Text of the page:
Blogs like Scott Schuman’s The Sartorialist and Tamu McPherson’s All the Pretty Birds, which featured photos of stylish people taken on the streets, started seeding the internet around 2005. Not long after, interest in models when they were going from one runway show to the next rose.
Between fashion shows, gorgeous girls with their hair and makeup often done from the show would dash out of a venue, usually in some mix of terribly chic athleisure and street clothes, a designer bag dangling casually off their arm, and slip into a black car taking them to their next job.
The model-off-duty look represented the confluence of street style and fashion week, and part of the reason fashion week street style as a genre ever became a thing.
Plus, with the rise of digital photography in the aughts, photographers didn’t have to save their film for the collections anymore, and could start snapping away freely at the scene surrounding the shows.
The Ascent of the Fashion Editor
Another early target of street style photographers were editors, who had been known amongst the small and insular fashion industry for dressing stylishly. With street style photography becoming popular, editors were a regular subject of interest outside the shows.
Italian editor Anna Dello Russo, who styled spreads for Japanese Vogue, was regularly stopped outside fashion shows to be photographed because she always seemed to be wearing a full look from the runways. (She didn’t mix designer pieces because “I like to take a dream and put it on me,” she told New York magazine in 2010).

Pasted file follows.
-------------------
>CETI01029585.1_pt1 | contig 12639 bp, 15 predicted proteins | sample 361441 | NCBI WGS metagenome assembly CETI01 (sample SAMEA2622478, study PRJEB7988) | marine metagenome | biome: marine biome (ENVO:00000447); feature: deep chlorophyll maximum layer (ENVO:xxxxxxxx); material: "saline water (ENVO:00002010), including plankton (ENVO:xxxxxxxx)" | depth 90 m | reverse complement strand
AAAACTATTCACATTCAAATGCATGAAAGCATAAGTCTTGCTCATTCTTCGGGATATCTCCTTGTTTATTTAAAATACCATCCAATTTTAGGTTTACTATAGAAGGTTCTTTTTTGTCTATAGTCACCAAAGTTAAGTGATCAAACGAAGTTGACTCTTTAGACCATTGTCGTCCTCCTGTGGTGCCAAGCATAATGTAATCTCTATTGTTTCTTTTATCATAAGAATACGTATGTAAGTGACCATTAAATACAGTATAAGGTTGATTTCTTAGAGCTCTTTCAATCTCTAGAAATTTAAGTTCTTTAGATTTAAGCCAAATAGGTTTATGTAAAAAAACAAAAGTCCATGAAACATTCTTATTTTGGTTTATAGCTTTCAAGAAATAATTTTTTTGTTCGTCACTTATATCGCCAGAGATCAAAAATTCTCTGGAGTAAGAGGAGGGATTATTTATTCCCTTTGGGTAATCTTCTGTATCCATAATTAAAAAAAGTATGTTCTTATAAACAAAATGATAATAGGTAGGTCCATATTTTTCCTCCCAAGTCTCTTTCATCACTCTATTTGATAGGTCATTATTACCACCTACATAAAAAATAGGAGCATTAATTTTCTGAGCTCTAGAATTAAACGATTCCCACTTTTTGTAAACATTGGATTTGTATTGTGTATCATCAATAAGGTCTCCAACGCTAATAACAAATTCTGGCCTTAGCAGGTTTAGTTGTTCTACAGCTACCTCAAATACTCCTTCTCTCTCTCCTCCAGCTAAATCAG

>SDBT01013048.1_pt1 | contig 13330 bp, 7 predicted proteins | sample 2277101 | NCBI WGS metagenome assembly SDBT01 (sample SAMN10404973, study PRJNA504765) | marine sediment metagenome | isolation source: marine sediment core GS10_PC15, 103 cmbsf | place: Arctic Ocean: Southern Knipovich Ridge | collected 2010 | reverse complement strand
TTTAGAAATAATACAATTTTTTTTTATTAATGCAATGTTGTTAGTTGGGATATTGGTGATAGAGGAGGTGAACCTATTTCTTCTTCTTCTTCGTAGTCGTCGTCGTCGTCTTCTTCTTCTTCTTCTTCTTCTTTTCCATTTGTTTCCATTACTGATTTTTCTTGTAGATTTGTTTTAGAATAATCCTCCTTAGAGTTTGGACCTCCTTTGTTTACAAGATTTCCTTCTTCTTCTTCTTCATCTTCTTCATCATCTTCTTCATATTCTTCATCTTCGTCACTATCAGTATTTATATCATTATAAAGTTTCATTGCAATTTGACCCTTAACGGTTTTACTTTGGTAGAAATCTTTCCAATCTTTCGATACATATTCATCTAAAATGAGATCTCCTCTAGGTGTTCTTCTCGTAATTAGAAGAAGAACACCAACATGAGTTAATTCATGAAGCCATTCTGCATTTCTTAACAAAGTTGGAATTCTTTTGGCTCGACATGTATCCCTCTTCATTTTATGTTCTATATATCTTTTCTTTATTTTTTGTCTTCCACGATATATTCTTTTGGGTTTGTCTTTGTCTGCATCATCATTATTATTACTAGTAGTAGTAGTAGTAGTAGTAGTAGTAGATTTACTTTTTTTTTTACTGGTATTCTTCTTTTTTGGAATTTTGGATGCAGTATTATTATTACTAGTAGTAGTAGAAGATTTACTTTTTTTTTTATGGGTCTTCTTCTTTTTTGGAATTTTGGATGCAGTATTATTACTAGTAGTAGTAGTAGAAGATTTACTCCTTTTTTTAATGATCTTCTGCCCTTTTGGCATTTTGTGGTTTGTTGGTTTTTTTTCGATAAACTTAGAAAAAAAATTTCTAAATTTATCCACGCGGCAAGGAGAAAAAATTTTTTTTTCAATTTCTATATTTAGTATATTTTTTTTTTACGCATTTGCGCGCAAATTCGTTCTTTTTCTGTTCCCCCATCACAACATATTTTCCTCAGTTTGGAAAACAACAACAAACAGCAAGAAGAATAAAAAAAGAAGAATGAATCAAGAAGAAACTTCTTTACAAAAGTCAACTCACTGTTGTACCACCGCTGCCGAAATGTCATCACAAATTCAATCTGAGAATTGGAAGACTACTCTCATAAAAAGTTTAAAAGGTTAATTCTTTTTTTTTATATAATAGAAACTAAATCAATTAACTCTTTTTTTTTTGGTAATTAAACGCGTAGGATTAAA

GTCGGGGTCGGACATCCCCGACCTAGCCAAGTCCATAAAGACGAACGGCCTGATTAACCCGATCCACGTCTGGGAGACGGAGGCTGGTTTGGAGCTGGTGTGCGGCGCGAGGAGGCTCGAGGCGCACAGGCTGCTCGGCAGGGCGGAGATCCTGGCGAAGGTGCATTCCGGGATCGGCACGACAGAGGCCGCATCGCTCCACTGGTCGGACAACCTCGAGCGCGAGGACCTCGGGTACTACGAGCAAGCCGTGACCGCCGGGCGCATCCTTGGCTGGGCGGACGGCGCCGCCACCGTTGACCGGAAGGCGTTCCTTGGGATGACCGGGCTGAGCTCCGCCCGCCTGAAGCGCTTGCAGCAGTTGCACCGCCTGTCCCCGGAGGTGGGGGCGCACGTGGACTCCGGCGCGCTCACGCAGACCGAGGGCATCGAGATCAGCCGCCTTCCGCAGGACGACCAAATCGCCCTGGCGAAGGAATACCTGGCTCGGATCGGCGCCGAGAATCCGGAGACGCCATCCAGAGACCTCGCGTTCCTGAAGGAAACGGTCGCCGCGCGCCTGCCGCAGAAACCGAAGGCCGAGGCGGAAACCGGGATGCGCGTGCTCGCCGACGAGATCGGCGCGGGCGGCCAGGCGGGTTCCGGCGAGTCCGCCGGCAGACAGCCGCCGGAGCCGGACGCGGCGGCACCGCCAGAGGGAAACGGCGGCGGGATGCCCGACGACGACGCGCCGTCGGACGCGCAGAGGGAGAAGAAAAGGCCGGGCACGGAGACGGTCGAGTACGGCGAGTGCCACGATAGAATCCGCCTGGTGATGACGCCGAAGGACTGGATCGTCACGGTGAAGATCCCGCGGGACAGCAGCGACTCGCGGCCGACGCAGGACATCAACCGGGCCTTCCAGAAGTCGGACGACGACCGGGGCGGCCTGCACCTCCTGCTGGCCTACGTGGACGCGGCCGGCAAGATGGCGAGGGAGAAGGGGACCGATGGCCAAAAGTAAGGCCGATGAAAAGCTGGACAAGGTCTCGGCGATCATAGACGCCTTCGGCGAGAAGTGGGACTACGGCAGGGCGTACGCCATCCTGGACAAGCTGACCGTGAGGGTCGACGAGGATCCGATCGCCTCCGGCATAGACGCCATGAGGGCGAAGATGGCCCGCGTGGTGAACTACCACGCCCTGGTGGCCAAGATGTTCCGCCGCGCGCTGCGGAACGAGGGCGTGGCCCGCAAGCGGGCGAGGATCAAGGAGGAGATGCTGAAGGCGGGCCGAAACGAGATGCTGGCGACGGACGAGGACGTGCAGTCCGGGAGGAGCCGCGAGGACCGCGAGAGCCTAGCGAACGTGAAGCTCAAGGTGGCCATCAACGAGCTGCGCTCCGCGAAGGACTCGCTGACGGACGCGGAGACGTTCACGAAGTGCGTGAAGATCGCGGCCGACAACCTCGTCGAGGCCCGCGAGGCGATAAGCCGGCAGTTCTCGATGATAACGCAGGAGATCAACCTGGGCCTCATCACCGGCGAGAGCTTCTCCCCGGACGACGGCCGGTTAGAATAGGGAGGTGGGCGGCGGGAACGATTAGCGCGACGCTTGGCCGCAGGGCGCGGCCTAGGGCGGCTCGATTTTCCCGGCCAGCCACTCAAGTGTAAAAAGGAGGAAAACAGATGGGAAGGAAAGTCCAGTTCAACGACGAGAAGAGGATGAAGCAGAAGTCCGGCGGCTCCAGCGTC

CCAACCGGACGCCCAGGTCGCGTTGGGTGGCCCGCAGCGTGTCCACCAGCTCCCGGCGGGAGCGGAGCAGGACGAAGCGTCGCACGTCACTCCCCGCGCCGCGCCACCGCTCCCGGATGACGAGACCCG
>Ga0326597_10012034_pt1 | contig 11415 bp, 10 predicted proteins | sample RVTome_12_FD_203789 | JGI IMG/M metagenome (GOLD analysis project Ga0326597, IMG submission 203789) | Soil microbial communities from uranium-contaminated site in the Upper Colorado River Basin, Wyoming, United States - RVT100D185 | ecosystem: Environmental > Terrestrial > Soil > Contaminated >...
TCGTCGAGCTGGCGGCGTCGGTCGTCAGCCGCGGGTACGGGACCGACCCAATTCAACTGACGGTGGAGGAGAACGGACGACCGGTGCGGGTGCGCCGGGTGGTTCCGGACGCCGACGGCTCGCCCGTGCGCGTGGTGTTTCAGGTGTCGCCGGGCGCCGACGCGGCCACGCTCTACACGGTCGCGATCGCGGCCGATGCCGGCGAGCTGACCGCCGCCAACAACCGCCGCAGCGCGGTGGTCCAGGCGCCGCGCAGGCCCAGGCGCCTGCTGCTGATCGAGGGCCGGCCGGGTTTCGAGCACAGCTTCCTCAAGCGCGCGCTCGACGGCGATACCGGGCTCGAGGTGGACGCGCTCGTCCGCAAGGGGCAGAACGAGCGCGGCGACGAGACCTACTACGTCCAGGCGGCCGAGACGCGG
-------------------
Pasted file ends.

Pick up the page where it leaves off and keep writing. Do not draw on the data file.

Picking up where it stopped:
Carine Roitfeld, who served as editor-in-chief of French Vogue from 2001 through 2011, was also a popular subject for street style photographers, helping cement her reputation as the most stylish woman in the world.
Fashion week street style also enhanced the visibility of influencers like Bryan Boy and Aimee Song, who became fixtures at the shows in the aughts after publishing successful fashion blogs, further legitimizing their place in the industry.
The Present Day
The rise of fashion week street style hasn’t been without controversy. The scrum outside the shows, once nonexistent, became large and intense, like paparazzi hounding a British royal.
People started showing up to fashion week dressed a certain way with the hope of getting photographed, whether they were attending the shows, a part of the industry, or neither. And, those in the industry, now finding themselves passing before a throng of cameras before entering a fashion show, started dressing for the moment.
Critics pointed out that instances that once seemed serendipitous now appeared frustratingly manufactured. “There is a genuine difference between the stylish and the showoffs—and that is the current dilemma,” wrote veteran fashion critic Suzy Menkes in T Magazine (2013).
But, the debate subsided in a few years, and now, fashion week street style is an accepted part of the business of putting on shows.
Only now, instead of on blogs, most of the images trickle out over Instagram, where influencers and attendees can simply snap videos or images of their own outfits to serve up to audiences who are now able to connect to this world as easily as the industry was once able to keep them out.
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Fashion is infectious. Let’s stick to the catwalk a little longer with these beauties:
Or, tap into new sources of inspiration:
Cover image via Saira MacLeod/Shutterstock.